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Suu Kyi says Burma’s judicial system is not fair; prevents development

Rangoon (Mizzima) – Burma’s judicial system is not independent and it is distorted and unfair, National League for Democracy (NLD) General-Secretary Aung San Suu Kyi told a press conference at NLD headquarters in Rangoon on Monday.

National League for Democracy (NLD) General-Secretary Aung San Suu Kyi answers questions from local and foreign journalists at a press conference at NLD headquarters in Rangoon on Monday, November 14, 2011. Photo: Mizzima
The press conference was held to talk about events in the country one year after Suu Kyi was released from house arrest.

At the press conference, a journalist asked whether she believed Burma’s judicial system was free and fair. In response, she said that there are political prisoners in Burma so the judicial system is not fair.

“Quite frankly, as many people know, there are political prisoners and that shows [the country] does not have a free and fair judicial system,” Suu Kyi said.
Suu Kyi said that a free and fair judicial system is essential for the sake of law and order and development in the country.

She said there are no political prisoners in countries that have a good judicial system and if the government wants to attract foreign investment and international recognition, it needs to create a free and fair system of law and order.
“Based on the events that have happened this year in our country, I think the prevalence of law and order is very important. Without it, matters regarding [establishing] human rights, [releasing] political prisoners, seeking peace and promoting the economy and social standards cannot be successful. There are no political prisoners in a country that has a good judicial system,” Suu Kyi said.

She said that she would keep working for the release of all political prisoners and it was not only the objective of the NLD but also the objective of all pro-democracy citizens. According to the latest figures compiled by the NLD, there are 591 political prisoners in Burma, she said.

“According to some figures, there are about 2,000 political prisoners. Based on those figures received from outside the country, we made inquires and found that some of those [on the lists] have been released a long time ago. But, we have not conducted comprehensive inquires. Meanwhile, we specify that the number is 591 because we are sure that all of them are in prison,” Suu Kyi said.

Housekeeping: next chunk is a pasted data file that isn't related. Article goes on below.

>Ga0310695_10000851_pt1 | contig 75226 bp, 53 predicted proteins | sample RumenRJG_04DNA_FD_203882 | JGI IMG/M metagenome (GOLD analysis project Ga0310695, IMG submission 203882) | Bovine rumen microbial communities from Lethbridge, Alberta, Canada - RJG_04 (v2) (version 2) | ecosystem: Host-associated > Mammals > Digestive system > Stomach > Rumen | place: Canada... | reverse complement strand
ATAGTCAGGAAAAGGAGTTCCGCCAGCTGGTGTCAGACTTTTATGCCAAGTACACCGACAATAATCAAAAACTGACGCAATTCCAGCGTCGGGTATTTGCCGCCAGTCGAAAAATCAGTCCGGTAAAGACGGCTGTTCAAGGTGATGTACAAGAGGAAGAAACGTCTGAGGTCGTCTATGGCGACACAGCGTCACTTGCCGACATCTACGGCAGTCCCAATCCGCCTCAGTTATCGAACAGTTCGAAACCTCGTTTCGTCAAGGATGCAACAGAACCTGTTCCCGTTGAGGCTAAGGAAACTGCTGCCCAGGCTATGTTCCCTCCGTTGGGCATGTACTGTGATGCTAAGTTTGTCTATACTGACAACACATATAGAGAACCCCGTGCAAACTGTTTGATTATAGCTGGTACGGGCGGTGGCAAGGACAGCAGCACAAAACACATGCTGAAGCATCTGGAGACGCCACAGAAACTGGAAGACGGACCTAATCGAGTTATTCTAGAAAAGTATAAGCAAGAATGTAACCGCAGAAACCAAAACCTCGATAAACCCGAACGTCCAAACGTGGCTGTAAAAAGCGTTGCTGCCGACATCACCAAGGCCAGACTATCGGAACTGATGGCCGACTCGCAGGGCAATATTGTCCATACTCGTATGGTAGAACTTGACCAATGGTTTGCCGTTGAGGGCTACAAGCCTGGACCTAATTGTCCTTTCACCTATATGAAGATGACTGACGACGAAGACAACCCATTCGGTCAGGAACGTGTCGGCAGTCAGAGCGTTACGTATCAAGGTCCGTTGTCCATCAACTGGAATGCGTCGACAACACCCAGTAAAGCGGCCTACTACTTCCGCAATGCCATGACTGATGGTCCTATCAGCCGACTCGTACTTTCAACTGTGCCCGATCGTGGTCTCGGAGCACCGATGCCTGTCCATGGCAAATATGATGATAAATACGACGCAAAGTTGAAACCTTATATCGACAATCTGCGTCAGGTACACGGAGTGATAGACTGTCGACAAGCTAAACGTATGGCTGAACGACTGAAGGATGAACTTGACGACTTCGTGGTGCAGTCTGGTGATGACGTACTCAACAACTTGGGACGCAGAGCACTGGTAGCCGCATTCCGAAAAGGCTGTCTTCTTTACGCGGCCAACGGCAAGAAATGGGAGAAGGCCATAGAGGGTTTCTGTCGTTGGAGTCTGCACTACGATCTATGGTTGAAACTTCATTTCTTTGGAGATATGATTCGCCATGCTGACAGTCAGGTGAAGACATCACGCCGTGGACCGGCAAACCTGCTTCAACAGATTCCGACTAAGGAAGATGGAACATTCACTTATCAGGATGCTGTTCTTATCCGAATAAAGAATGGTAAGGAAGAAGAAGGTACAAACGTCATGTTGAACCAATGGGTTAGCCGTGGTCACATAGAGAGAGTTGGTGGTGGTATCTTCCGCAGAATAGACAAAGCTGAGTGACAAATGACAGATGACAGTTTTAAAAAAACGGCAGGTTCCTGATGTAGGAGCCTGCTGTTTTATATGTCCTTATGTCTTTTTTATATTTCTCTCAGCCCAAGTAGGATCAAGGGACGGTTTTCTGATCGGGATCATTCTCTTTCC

Suu Kyi said she believed that President Thein Sein wants the country to be developed and Upper House Speaker Aung Khin Myint’s speech recognizing the 1990 elections result was constructive.

“There is no need to raise questions whether the 1990 elections result is legal or not because it is mentioned in the Burma Gazette. It’s good that the parliamentary speaker said that he recognized that the NLD won in the 1990 elections. It’s obvious that he intended to have a more inclusive political atmosphere. Nothing can be omitted in history. The fact that we won the 1990 elections is a historic event,” she said in the press conference.

Talking about ethnic affairs, she said she was worried about the fighting in Kachin State and a frank and transparent political dialogue in which both parties can exchange views is essential to solve the ethnic problems.

“In our country, all feel the need to establish peace. Especially the fighting in Kachin State makes all citizens very worried and sad,” she said.

Talking about the development of the media and the increasing number of reporters in Burma, she said that there were improvements within the past year but it was not enough and people should not be content. To decide whether the situation has improved or not, observers should look at various categories one by one, she said.

“To talk about developments, I want [all people] to see the cases separately one by one rather than talk generally. For instance, some people may say that the glass is half empty; some may say half full; rather than talking about ‘half empty’ or ‘half full,’ we want people to know exactly what each half [the glass] contains,” Suu Kyi said.

More than 100 journalists including foreign reporters attended the press conference.

Meanwhile, in Seikkantha Township in Rangoon, the Togetherness Education Network held a round-table discussion titled “Aung San Suu Kyi and her Politics,” said Tata, a member of the Togetherness Education Network. An estimated 30 young people, between age 17 and 23, attended the discussion and debated whether the NLD should register as political party or not and contest in the elections.

Members of the NLD central committee from 13 states and regions will meet on Friday at NLD headquarters in Rangoon to decide if it should re-register as a political party.

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